As head of the largest land and cruise travel agency in North America, Matthew Eichhorst--president of Expedia CruiseShipCenters--oversees the performance of more than 7,000 employees, leading the organization to a remarkable $790 million in gross bookings last year.

Raised by a single mom, Eichhorst has used his life experiences in an extraordinary way in order to climb the ladder of success. With 30.4 percent of single mothers and their children living in poverty, the odds are often stacked against kids at a young age.

But Eichhorst's childhood gave him the crucial lessons he needed for leadership later on. Here are four of those lessons:

Empathy and balance are key. 

Eichhorst realized that every colleague and employee have stresses of the outside world on their shoulders. A rough day at home can have a negative effect on a person's motivation at work and vice versa. When it comes to creating deadlines, setting meetings or prioritizing team projects, adding empathy to the situation is a powerful and essential element of effective leadership. Emotional intelligence will go a long way--realize that now and positive results will emerge.

It takes a team. 

Since Eichhorst's mother couldn't always be there for him, other family members and friends were a huge part of Matthew Eichhorst's early life, pitching in to help raise him. This experience showed him just how important it is to ask for help, and how to effectively delegate tasks. This lesson translates directly to the business world--for high-pressure workdays in the office, it is critical to have a smart and strong team to lean on.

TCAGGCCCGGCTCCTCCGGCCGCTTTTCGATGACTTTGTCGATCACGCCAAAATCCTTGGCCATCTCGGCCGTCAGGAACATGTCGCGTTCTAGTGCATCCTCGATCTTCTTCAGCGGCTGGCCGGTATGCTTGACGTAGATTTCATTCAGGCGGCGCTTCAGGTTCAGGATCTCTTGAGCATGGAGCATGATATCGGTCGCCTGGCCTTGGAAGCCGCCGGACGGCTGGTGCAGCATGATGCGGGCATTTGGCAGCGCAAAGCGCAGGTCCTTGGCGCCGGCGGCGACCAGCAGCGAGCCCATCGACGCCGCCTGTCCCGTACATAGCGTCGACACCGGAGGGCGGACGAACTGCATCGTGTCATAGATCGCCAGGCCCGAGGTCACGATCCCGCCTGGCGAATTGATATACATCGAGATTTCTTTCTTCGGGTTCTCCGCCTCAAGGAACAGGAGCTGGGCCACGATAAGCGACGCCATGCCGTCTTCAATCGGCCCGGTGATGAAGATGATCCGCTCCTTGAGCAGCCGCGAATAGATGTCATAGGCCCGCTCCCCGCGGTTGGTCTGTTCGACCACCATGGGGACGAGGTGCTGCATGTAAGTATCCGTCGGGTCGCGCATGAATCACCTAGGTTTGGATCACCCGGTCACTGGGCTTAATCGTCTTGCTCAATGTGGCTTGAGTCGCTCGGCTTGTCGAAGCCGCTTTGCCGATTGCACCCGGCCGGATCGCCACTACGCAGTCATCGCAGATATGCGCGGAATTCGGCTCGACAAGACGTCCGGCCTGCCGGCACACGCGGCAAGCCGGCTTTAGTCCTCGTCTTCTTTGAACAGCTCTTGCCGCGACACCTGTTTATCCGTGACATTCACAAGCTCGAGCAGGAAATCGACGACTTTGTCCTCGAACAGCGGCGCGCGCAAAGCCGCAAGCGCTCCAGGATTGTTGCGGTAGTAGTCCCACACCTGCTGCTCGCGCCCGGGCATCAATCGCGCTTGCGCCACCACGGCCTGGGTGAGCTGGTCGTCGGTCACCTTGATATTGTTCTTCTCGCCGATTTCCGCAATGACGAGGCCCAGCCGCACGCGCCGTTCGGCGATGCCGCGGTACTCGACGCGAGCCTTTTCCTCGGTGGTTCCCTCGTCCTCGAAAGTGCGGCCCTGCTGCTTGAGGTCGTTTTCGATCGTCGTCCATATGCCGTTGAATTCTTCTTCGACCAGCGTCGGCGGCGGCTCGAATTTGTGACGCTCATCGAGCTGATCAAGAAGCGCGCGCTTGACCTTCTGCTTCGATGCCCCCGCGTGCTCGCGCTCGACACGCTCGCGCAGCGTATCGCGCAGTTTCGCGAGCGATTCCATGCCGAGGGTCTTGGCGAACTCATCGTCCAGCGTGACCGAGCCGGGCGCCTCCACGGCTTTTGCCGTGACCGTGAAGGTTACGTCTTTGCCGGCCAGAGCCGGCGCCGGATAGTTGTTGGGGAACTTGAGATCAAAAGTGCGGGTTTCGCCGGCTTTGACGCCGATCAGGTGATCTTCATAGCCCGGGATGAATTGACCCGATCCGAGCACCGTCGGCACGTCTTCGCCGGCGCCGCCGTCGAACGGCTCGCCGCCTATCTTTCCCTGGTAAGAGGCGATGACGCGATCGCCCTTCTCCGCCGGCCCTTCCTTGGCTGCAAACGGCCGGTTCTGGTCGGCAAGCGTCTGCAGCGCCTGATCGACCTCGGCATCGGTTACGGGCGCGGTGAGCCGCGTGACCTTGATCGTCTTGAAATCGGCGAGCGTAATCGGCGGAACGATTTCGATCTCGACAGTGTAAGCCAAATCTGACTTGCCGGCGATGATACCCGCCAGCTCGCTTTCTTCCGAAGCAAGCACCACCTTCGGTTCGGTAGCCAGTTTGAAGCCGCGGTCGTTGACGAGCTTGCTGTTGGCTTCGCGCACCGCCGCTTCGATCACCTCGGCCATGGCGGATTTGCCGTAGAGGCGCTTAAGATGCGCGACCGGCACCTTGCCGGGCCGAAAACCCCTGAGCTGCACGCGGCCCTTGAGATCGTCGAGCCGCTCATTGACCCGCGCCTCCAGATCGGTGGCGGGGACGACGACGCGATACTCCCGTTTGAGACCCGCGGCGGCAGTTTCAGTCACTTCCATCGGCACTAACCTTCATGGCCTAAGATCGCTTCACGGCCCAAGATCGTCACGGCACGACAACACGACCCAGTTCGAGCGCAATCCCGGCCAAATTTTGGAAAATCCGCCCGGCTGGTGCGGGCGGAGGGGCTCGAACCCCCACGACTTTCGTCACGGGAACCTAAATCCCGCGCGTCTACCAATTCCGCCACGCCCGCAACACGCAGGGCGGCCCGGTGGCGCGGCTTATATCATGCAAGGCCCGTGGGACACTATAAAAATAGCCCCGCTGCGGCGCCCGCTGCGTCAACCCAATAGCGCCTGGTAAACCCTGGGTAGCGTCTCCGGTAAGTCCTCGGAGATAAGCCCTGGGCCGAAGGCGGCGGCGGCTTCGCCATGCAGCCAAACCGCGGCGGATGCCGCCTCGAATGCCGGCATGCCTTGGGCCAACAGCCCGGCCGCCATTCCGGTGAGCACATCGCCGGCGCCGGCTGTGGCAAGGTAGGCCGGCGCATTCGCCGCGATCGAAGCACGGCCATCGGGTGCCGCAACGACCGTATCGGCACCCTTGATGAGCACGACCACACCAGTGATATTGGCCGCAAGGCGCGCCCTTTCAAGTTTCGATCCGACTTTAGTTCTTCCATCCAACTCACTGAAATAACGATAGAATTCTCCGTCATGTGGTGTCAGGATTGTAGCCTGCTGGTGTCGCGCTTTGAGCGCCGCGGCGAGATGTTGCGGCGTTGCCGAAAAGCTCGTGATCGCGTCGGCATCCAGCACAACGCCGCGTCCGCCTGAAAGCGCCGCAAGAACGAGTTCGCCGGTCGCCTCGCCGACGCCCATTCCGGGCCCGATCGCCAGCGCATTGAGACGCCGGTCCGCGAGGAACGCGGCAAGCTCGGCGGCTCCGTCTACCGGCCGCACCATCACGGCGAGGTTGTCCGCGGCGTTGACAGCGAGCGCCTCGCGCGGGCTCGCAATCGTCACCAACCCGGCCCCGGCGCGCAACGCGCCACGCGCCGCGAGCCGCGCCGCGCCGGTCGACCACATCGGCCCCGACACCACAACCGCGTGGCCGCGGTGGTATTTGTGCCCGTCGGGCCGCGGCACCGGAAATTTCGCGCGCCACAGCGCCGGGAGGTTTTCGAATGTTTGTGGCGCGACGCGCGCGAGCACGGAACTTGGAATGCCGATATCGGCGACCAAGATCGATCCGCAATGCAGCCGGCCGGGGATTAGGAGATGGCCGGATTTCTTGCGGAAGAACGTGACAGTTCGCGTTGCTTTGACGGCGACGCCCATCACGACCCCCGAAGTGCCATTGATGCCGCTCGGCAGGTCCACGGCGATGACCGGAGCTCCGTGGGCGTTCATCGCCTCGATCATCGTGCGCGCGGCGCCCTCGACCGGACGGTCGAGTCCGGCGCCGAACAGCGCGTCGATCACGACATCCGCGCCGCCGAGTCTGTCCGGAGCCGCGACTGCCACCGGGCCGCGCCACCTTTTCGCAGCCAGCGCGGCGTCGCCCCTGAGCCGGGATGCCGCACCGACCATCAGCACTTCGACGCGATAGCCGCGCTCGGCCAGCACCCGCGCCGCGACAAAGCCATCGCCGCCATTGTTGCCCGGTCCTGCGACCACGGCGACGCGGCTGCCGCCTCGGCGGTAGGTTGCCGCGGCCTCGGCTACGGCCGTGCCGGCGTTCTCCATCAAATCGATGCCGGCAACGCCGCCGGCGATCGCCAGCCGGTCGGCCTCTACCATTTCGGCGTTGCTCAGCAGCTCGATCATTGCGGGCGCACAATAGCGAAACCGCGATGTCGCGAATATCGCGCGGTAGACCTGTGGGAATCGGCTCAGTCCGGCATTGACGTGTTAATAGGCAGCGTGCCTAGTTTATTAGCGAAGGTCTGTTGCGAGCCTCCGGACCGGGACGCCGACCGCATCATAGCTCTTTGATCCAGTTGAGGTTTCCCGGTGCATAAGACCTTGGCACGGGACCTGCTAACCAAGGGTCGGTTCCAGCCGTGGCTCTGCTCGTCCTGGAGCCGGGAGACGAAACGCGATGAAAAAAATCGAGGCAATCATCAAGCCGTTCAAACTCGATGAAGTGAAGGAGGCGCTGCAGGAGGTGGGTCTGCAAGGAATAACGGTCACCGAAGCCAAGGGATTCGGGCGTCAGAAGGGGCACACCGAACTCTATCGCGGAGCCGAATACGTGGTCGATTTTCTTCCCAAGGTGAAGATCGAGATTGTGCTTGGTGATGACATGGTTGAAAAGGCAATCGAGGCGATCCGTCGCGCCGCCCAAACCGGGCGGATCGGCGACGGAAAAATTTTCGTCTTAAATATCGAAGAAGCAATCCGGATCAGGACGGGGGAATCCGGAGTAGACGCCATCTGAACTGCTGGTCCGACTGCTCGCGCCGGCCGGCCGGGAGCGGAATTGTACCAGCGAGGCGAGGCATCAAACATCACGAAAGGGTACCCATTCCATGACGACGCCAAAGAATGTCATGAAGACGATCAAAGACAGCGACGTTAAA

The value of a dollar.

"We didn't have a lot of money growing up, so I started working at a very young age," Eichhorst remarks. An entrepreneur by the time he was 14, Eichhorst worked to help his mom with some of the expenses. Through this hard work, he learned the value of every single dollar earned, and how to manage finances more effectively. Remember: be transparent in your company's financial health--this will allow for everyone to be in the know, and they will feel accountable to help the company's overall performance.

Adapt and grow yourself. 

With every challenge Matthew Eichhorst and his mother faced, he strengthened his ability to adapt to ever-changing situations in the workplace. "The way she handled each and every situation taught me to learn from my mistakes and grow from them," Eichhorst says of his mother. Whether it's diving deeper into different departments to learn what needs to change, or finding more time to connect with employees, be proactive in your own professional development as you move forward in your career.

Published on: Aug 14, 2019
The opinions expressed here by Inc.com columnists are their own, not those of Inc.com.